Colorado and neighboring states show an improved economy, according to the U.S. Federal Reserve’s “Beige Book” (Denver Business Journal). The Bureau of Land Management released its final impact statement regarding the proposed ‘Over the River’ project, and is open to public review through August (Gazette), while one group files a lawsuit over an agreement between the project and the Colorado Parks and Wildlife Board (Canon City Daily Record). Three Colorado-only plants receive federal protection, meaning energy companies may have to adjust (Denver Post). Colorado College Political Science Professor Bob Loevy says federal lawmakers are ‘playing with fire’ in regards to the debt ceiling and debt negotiations (Chieftain). A state task force begins hearings in an effort to study zero-tolerance school policies (Chieftain).

In Colorado Springs, four people were killed in three separate incidents last night (Gazette). Some El Paso County residents find they may still owe money after foreclosures (Colorado Springs Business Journal*). Issues facing the city’s Memorial Health System may prove challenging to get an ownership measure on the November ballot (Colorado Springs Independent). The Independent looks at the efforts to create healthy meals in Colorado Springs School District 11.

In Pueblo, air conditioner chronic problems remain unsolved at the Pueblo City-County Health Department (Chieftain). A Pueblo City School board member seeks a second term (Chieftain). Fake ammunition arrives at the Pueblo Chemical Depot for training purposes (Chieftain).

Aurora pays farmers along the Lower Arkansas Valley in the form of water (LaJunta Tribune-Democrat). The Dinosaur Depot project in Canon City is temporarily on hold (Canon City Daily Record).

Disclaimer: KRCC and KRCC News make no guarantees regarding the content within these reports, however consider them part of the news and media outlets reporting on issues affecting our coverage area. The Index is not exhaustive, and is not an endorsement of any kind. * indicates subscription required.

 

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News

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September 21, 2014 | NPR · The top two presidential candidates in Afghanistan shake hands and sign a power-sharing deal, ending months of bitter disputes over who will succeed Hamid Karzai.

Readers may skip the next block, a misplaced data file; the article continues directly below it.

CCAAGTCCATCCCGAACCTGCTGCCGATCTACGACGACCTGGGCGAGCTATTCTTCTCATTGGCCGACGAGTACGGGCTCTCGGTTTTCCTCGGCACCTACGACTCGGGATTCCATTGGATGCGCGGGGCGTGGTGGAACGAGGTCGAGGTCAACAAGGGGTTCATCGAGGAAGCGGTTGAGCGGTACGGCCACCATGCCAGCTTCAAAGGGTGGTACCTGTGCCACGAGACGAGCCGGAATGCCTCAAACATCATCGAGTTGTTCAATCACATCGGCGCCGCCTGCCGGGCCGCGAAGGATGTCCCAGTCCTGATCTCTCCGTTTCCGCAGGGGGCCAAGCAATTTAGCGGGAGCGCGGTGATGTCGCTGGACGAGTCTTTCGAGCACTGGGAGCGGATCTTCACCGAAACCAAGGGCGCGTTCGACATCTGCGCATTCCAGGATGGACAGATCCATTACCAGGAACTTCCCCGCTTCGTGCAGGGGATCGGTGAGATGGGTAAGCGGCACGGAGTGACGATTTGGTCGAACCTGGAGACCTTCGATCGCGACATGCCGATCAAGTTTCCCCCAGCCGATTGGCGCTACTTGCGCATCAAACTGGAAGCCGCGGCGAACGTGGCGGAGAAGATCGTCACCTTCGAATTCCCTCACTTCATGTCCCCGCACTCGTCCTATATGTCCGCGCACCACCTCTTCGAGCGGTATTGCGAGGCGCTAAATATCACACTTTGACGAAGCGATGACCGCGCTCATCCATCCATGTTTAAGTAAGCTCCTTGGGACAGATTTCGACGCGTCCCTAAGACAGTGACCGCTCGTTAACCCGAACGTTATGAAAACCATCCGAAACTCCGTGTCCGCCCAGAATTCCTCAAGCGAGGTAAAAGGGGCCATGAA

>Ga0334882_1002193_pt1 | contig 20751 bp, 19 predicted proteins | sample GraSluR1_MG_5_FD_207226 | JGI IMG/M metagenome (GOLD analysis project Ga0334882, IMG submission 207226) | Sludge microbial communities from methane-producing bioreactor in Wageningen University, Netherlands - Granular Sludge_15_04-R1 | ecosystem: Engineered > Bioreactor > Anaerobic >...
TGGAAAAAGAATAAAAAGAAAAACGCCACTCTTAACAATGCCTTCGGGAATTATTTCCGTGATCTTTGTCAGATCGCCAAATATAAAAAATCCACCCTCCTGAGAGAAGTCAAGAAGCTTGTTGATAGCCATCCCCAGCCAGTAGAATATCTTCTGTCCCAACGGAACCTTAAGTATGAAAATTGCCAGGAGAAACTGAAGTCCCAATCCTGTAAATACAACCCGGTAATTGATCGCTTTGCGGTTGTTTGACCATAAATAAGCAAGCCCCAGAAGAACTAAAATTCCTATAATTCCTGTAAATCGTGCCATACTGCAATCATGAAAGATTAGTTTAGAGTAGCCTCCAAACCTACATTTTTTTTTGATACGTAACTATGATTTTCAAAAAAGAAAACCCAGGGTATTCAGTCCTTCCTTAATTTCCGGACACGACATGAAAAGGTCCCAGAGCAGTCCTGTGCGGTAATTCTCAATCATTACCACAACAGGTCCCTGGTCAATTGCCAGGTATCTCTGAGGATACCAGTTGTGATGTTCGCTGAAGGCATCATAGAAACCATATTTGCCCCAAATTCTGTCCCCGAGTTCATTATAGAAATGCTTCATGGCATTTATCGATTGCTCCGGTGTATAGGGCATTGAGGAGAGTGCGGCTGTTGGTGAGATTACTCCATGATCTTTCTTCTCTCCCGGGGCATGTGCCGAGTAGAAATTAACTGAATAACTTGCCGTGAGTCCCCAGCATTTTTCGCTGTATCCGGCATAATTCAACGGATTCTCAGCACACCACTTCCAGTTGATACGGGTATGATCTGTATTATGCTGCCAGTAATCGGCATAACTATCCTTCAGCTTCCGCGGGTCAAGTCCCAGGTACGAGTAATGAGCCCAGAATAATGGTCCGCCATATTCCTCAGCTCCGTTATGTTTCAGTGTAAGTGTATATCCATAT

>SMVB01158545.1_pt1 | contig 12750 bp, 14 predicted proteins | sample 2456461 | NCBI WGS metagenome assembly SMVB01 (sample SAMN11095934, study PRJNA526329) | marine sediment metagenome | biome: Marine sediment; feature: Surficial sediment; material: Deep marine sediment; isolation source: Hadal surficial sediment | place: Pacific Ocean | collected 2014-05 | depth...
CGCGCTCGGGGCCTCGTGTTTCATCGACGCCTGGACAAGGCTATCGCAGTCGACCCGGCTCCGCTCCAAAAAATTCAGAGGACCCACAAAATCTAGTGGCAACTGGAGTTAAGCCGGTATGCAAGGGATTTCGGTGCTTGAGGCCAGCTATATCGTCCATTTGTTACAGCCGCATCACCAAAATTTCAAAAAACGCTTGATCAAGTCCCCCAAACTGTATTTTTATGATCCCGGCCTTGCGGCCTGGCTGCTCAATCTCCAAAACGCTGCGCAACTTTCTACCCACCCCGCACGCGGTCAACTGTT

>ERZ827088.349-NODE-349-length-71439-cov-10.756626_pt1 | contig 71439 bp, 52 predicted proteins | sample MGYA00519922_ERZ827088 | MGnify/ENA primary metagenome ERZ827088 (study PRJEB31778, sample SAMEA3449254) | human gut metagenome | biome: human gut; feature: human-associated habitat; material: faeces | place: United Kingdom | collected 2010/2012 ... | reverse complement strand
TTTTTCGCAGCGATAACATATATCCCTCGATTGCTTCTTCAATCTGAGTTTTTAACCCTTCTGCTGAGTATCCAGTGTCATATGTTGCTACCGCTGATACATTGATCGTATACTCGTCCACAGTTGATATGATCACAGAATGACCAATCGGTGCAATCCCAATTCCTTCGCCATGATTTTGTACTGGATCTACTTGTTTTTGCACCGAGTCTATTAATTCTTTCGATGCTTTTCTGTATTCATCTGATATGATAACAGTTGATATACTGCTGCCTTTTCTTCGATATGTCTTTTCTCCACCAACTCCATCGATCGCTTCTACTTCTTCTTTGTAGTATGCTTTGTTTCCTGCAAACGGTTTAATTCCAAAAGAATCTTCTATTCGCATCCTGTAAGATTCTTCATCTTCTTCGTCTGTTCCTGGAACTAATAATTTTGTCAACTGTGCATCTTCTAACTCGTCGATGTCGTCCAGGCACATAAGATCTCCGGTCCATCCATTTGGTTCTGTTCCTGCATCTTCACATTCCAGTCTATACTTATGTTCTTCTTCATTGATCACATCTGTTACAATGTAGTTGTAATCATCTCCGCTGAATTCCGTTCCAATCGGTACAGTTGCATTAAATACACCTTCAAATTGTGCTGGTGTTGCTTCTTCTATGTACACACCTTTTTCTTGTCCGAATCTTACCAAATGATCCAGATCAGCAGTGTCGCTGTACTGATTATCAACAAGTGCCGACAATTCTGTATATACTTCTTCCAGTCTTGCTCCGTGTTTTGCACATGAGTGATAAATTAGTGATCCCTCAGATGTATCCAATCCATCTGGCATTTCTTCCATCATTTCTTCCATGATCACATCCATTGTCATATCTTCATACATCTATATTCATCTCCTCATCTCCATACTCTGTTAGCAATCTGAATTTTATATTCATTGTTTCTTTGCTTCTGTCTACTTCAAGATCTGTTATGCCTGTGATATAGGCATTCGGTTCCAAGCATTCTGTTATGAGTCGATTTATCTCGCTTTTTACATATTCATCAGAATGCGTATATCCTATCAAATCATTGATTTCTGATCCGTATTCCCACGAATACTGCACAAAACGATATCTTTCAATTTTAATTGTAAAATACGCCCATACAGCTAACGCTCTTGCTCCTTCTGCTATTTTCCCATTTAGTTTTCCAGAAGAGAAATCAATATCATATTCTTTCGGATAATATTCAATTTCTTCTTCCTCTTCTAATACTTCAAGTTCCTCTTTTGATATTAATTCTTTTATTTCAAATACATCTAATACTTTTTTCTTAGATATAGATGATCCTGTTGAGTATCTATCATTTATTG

September 21, 2014 | NPR · The People’s Climate March is timed to draw the notice of world leaders gathering for this week’s U.N. Climate Summit in New York.
 

September 21, 2014 | WSHU · In Norwalk, Conn., a new hotel focusing on fitness targets business travelers who want to stick to healthy routines while on the road. It’s a new niche for the hospitality industry.
 

Arts & Life

September 21, 2014 | NPR · NPR’s Wade Goodwyn speaks with young Korean-American actor Ki Hong Lee, who appears in the new film, The Maze Runner, about how he broke into acting, and Asian-Americans in Hollywood.
 

September 21, 2014 | NPR · Astrophysicist Roberto Trotta argues that we don’t need jargon. He tells NPR’s Wade Goodwyn he’s compiled a history of the universe as we know it, using only the 1,000 most-common English words.
 

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September 21, 2014 | NPR · NPR’s Michel Martin asks a panel of award-winning playwrights how diverse artists are challenging Broadway’s landscape, and whether it matters.
 

Music

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September 20, 2014 | NPR · The Oscar and Grammy Award-winning R&B singer says her new album, JHUD, has more energy than her previous ballad-heavy albums, and expresses more of her “everyday person.”
 

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September 20, 2014 | NPR · A certain someone hates the word “songstress.” What else should be abolished from music writing?
 

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September 20, 2014 | NPR · As a kid, Scottish soul singer Paolo Nutini fell in love with male harmony groups like The Drifters. He says the fragility on those old recordings inspired the sound of his new album, Caustic Love.
 

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